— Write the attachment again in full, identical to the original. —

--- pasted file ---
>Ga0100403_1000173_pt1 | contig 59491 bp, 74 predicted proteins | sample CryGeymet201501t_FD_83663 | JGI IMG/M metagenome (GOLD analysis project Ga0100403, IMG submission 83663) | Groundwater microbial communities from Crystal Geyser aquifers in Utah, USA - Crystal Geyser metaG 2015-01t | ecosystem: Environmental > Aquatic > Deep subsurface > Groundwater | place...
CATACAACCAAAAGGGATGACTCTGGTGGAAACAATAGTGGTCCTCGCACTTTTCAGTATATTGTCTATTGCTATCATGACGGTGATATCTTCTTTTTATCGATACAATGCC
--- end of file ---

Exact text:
>Ga0100403_1000173_pt1 | contig 59491 bp, 74 predicted proteins | sample CryGeymet201501t_FD_83663 | JGI IMG/M metagenome (GOLD analysis project Ga0100403, IMG submission 83663) | Groundwater microbial communities from Crystal Geyser aquifers in Utah, USA - Crystal Geyser metaG 2015-01t | ecosystem: Environmental > Aquatic > Deep subsurface > Groundwater | place...
CATACAACCAAAAGGGATGACTCTGGTGGAAACAATAGTGGTCCTCGCACTTTTCAGTATATTGTCTATTGCTATCATGACGGTGATATCTTCTTTTTATCGATACAATGCC